And that silence has dev­as­tat­ed me.

Dr. Mar­tin Luther King, Jr. is per­haps one of the most quot­ed peo­ple on social media. His daugh­ter Ber­nice King recent­ly shared his state­ment that there is a point in time when silence is a betrayal.”

For me, now is that moment.

When I have called out this silence on my social media, some of the respons­es have been equal­ly dev­as­tat­ing, espe­cial­ly those from peo­ple who write that they sim­ply don’t con­sid­er it to be their issue. That is the ulti­mate betray­al because it says that we — as black peo­ple — are still not all seen as being deserv­ing of equal rights and justice.

But a great many peo­ple are silent because they don’t know what to say. Because they are afraid of say­ing the wrong thing and receiv­ing ret­ri­bu­tion for it. And because the con­ver­sa­tion is, for them, an uncom­fort­able one. Some­times silence just feels … easier.

I under­stand choos­ing silence from that place all too well. It took me near­ly fifty years to claim my voice and speak open­ly and hon­est­ly about the pain of grow­ing up bira­cial and Jew­ish in a soci­ety that still sad­ly clings to the mis­con­cep­tions that Jews are white and black peo­ple are either Chris­t­ian or Muslim.

But even­tu­al­ly, my own silence felt like a betray­al. I was betray­ing myself by not speak­ing up. I was betray­ing the chil­dren who have come after me, beau­ti­ful­ly mul­tira­cial and Jew­ish, who need to know that their voic­es deserve to be heard — and that they, like me, deserve to be hon­ored for our iden­ti­ty, not chal­lenged because of it. In the face of a world that was try­ing to tell me what my sto­ry should be, what my iden­ti­ty must be … how could I con­tin­ue to say noth­ing and ever expect for there to be change?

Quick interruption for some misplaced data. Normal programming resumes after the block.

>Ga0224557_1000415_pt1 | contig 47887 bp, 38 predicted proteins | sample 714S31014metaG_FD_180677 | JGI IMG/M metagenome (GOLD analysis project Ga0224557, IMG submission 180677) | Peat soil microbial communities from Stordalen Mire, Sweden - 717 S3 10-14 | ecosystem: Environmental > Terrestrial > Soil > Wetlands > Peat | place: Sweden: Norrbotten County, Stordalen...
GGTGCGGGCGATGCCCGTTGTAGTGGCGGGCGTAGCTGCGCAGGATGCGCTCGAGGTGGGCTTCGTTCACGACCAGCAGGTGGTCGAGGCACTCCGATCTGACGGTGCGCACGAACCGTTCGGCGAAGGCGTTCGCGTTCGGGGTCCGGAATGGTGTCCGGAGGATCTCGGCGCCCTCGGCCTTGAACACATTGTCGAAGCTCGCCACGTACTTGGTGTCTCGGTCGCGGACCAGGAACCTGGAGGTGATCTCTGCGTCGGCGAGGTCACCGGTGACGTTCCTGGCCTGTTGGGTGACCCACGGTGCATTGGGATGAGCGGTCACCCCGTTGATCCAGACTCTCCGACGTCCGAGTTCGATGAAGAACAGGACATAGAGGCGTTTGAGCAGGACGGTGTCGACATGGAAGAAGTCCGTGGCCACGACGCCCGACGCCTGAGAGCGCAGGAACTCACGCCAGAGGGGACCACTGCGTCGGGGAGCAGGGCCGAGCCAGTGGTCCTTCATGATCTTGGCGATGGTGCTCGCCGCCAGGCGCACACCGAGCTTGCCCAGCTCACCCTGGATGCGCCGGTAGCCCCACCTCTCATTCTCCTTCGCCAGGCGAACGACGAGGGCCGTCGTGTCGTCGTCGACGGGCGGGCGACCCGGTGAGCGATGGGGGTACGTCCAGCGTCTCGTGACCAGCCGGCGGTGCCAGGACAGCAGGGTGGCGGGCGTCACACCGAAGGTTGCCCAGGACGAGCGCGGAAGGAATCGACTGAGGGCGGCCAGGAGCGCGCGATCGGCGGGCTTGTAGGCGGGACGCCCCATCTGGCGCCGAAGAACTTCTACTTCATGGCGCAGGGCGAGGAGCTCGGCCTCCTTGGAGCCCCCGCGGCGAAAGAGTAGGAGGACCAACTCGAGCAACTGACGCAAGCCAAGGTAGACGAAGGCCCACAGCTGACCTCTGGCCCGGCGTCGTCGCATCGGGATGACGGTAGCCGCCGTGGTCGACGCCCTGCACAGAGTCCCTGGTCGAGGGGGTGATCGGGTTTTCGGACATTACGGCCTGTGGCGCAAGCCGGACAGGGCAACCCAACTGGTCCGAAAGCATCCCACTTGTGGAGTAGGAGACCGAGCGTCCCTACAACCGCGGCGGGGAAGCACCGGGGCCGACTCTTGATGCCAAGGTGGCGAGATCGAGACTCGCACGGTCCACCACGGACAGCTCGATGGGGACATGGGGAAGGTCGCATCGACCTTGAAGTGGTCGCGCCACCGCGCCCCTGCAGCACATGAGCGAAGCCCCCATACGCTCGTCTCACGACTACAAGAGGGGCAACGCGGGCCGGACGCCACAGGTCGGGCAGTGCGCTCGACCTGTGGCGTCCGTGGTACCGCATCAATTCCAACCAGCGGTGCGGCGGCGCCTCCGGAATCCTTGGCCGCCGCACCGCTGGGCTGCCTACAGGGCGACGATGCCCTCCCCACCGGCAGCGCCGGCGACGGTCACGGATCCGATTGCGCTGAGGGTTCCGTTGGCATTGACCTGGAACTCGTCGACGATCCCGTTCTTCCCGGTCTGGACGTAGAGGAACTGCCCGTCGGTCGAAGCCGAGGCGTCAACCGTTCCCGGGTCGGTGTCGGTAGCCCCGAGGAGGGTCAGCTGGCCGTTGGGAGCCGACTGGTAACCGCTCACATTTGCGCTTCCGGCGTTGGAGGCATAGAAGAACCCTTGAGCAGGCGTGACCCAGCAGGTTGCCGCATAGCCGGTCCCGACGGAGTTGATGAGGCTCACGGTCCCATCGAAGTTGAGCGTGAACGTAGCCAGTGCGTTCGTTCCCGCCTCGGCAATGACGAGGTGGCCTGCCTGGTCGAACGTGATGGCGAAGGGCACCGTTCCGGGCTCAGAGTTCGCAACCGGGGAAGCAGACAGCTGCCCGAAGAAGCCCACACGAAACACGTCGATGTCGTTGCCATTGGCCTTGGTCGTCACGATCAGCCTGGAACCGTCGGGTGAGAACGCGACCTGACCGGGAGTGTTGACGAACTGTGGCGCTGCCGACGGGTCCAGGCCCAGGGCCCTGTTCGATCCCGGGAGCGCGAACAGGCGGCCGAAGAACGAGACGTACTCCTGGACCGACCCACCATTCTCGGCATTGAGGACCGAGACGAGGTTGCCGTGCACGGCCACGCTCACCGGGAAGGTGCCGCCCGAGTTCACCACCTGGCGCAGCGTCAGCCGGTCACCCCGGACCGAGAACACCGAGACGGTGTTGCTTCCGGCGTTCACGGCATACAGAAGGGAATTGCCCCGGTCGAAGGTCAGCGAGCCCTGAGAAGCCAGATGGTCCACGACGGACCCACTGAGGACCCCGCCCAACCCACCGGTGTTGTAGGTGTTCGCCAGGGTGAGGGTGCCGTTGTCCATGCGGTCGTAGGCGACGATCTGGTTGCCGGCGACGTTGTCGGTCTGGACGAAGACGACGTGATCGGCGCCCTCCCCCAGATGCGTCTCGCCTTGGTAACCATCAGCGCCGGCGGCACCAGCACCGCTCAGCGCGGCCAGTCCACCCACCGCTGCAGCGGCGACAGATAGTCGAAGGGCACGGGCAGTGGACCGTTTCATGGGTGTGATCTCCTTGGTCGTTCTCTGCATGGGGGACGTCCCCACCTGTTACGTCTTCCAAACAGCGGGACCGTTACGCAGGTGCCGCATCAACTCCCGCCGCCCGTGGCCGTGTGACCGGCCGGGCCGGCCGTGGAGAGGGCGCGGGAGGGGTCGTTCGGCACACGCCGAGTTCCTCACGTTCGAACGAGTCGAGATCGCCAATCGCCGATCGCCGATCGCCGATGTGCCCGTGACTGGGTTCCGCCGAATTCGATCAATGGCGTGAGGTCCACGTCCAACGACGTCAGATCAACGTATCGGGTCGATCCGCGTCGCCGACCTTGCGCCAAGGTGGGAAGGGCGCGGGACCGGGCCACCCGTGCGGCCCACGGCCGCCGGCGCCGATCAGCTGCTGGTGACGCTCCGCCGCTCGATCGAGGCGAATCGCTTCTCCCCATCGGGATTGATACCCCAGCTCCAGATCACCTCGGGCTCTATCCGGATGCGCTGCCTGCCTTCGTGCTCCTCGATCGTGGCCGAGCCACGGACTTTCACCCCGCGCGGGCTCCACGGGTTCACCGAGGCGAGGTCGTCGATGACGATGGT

And when I did decide to speak, the fear remained. What would I say? Where would I find the words? And what if I didn’t say the right thing?

I was betray­ing the chil­dren who have come after me, beau­ti­ful­ly mul­tira­cial and Jew­ish, who need to know that their voic­es deserve to be heard — and that they, like me, deserve to be hon­ored for our iden­ti­ty, not chal­lenged because of it.

Today, after see­ing a nine-minute video of a man being slow­ly choked to death by a police offi­cer, I believe that each of us must con­sid­er what it means to remain silent.

There are many peo­ple who have reached out to me to say that they just don’t know what to say or what to do. I tell them that if you can­not find the words, lift up some­one else’s words. I offer that I find that when I let myself sit qui­et­ly, the words that I need come. Like a gift. But there is always a way to speak when we want to.

In the end, the choice to be silent is ours, as is the choice to speak. And right now, I am lis­ten­ing intent­ly to every word said … and to every word not said. I believe that the scream cur­rent­ly being heard around the world, demand­ing equal jus­tice for all, is a result of the many cen­turies of silence that pre­ced­ed it. And, I hope that the peo­ple who are still stay­ing silent in this moment will ask them­selves why.

Mar­ra Gad was born in New York and raised in Chica­go. She is a grad­u­ate of the Uni­ver­si­ty of Illi­nois at Urbana-Cham­paign and holds an advanced degree in mod­ern Jew­ish his­to­ry from Bal­ti­more Hebrew Uni­ver­si­ty. Gad cur­rent­ly lives in Los Ange­les, where she is an inde­pen­dent film and tele­vi­sion producer.